A key to the latest deal is that pari-mutuel operators would be allowed to continue offering designated player games, a long-controversial issue in the industry.

Siding with the Seminoles, a federal judge in 2016 ruled that the card games violated a 2010 compact, which gave the tribe “exclusivity” over operating banked card games, such as blackjack. Under a settlement with former Gov. Rick Scott, the tribe continued to pay about $350 million a year to the state. But in 2019, the Seminoles made good on threats and quit the longstanding revenue-sharing agreement.

The agreement now being finalized would resolve “a situation that’s been tense for years” by providing clarity and moving forward in a “way that protects Florida businesses but also gives the tribe some comfort” about the designated player games, one of the governor’s aides said Thursday.

The potential compact “recognizes that designated player games do not breach the tribe’s exclusivity, but it constrains” the card games “to their current footprint” and does not accommodate any significant expansion of the games, he said.

Settling the designated player controversy is a “Sisyphean task,” Tallahassee attorney George Levesque, who served as the Florida House’s general counsel during negotiations with the tribe over the 2010 compact, said in a phone interview.

“If the governor and the Legislature have managed to reach an agreement that allows the pari-mutuels to keep the player-banked games and provide more money to the state, then they’ve achieved something that I didn’t think was possible,” Levesque said.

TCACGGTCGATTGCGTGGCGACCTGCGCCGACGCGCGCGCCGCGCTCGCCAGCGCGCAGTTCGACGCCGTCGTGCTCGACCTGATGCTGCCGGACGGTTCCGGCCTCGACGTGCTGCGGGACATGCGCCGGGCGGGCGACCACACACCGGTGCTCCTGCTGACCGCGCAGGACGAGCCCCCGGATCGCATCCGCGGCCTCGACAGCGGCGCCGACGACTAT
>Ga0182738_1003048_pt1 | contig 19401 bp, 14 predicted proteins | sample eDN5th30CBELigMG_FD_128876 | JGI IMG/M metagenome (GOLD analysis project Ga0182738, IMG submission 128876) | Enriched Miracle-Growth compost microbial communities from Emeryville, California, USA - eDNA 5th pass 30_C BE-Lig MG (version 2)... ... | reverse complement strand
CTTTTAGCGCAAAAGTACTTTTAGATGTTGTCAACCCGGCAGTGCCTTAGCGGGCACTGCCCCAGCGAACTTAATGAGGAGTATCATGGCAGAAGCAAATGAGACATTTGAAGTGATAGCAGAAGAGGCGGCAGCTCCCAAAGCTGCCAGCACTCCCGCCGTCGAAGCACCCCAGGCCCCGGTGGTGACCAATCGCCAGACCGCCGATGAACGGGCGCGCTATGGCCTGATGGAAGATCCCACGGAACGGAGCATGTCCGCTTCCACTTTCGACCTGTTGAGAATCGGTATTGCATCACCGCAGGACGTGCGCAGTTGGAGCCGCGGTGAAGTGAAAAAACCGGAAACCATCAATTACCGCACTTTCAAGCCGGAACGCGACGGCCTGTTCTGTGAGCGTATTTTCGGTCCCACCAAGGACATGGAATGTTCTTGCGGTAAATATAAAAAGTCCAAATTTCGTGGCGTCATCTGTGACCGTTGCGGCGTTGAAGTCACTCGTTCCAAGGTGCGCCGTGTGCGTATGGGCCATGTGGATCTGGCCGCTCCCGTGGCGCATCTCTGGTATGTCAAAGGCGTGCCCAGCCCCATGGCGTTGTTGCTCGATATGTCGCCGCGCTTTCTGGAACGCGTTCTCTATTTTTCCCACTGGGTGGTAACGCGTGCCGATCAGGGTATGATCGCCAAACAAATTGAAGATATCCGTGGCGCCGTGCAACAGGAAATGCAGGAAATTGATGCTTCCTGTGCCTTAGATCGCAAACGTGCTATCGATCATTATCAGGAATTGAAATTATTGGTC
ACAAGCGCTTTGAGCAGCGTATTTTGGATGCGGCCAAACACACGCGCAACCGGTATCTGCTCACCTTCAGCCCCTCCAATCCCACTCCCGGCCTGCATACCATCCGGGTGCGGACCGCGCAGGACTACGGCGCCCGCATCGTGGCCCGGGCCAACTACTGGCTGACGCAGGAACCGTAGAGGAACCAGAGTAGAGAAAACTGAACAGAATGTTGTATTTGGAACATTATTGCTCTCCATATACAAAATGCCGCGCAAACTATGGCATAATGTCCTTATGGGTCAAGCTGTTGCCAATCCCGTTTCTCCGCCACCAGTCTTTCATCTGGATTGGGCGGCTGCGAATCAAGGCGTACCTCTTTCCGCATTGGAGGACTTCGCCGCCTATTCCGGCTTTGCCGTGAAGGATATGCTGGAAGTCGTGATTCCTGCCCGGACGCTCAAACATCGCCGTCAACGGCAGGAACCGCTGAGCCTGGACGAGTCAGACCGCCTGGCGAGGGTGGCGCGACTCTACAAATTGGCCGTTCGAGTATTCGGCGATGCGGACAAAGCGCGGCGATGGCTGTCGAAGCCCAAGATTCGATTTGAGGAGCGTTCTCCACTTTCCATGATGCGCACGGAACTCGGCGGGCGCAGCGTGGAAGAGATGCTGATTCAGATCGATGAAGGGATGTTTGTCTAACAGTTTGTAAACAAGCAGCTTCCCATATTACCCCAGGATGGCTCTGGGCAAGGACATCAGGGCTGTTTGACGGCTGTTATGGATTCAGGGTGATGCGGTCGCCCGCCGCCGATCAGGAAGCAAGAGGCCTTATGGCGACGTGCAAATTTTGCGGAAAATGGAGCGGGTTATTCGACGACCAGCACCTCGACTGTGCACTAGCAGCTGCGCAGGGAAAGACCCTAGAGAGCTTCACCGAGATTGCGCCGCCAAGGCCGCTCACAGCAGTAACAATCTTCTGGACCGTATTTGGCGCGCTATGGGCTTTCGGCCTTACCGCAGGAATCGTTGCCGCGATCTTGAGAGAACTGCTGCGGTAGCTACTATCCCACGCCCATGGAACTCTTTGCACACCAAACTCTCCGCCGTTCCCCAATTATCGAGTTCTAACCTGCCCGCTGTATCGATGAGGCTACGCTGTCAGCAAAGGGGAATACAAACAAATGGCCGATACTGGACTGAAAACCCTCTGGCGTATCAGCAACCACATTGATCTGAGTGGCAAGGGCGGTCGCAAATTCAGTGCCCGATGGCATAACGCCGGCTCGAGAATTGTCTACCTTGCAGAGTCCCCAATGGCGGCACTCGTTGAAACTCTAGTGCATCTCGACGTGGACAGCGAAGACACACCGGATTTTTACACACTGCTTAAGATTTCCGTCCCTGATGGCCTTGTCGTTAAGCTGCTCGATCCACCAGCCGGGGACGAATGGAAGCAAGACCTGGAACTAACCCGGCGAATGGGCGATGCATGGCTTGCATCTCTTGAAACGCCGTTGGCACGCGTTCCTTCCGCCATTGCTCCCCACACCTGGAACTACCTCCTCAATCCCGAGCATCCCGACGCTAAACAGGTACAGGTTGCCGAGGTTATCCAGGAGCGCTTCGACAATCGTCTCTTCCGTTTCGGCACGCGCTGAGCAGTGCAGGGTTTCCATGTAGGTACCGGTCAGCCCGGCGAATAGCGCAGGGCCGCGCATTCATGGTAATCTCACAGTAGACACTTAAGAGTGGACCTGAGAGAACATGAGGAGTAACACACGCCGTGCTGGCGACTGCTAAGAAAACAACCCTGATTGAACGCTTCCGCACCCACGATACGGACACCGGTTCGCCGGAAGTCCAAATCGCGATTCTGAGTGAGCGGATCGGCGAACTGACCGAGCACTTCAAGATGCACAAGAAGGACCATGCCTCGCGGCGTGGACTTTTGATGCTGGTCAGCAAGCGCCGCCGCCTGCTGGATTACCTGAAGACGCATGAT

The potential compact also addresses whether pari-mutuel operators can relocate, an issue known as “portability.” The agreement would allow pari-mutuel permits to be transferred but would require the tribe’s permission if a permit is transferred within 100 miles of the Seminole Hard Rock Hotel & Casino in Tampa, one of the nation’s most lucrative gambling operations. The Seminoles also would need to sign off on permits transferred to Broward or Miami-Dade counties within 15 miles of their Hollywood casino.

Any compact would have to be authorized by lawmakers, who are scheduled to end their annual session April 30.

Lawmakers have started considering two gambling-related bills unrelated to the compact. One would create a governor-appointed gaming commission. The other would allow most horse tracks and jai alai operators to discontinue conducting live races or games but continue to offer more lucrative card games and, in some places, slot machines, a process known as “decoupling.”

Simpson and Sprowls have indicated that lawmakers most likely would need to return to the Capitol for a special session to address any compact and ancillary pari-mutuel issues.

The potential compact authorizing sports betting could face legal challenges because of a 2018 constitutional amendment that required statewide voter approval for future expansions of gambling.

The amendment allows the Legislature to negotiate gaming compacts pursuant to the federal Indian Gaming Regulatory Act “for the conduct of casino gambling on tribal lands.”

Having sports-betting servers on tribal property while people use mobile apps throughout the state would violate the amendment, said John Sowinski, who was the campaign manager of the political committee behind what appeared on the ballot as Amendment 3.

“I don’t think it even passes the sniff test. The file server being on tribal land does not make the gambling on tribal land. If you accept that premise, then the tribe could operate casinos all over the state as long as the random-number generators in the slot machines were on tribal lands,” he said.

Levesque called the sports-betting approach “a creative solution to address the Amendment 3 conundrum.”

“Now, whether that’s constitutional or not, I wouldn’t hazard to guess,” he said. “I would say that everything is constitutional until the court says it’s not.”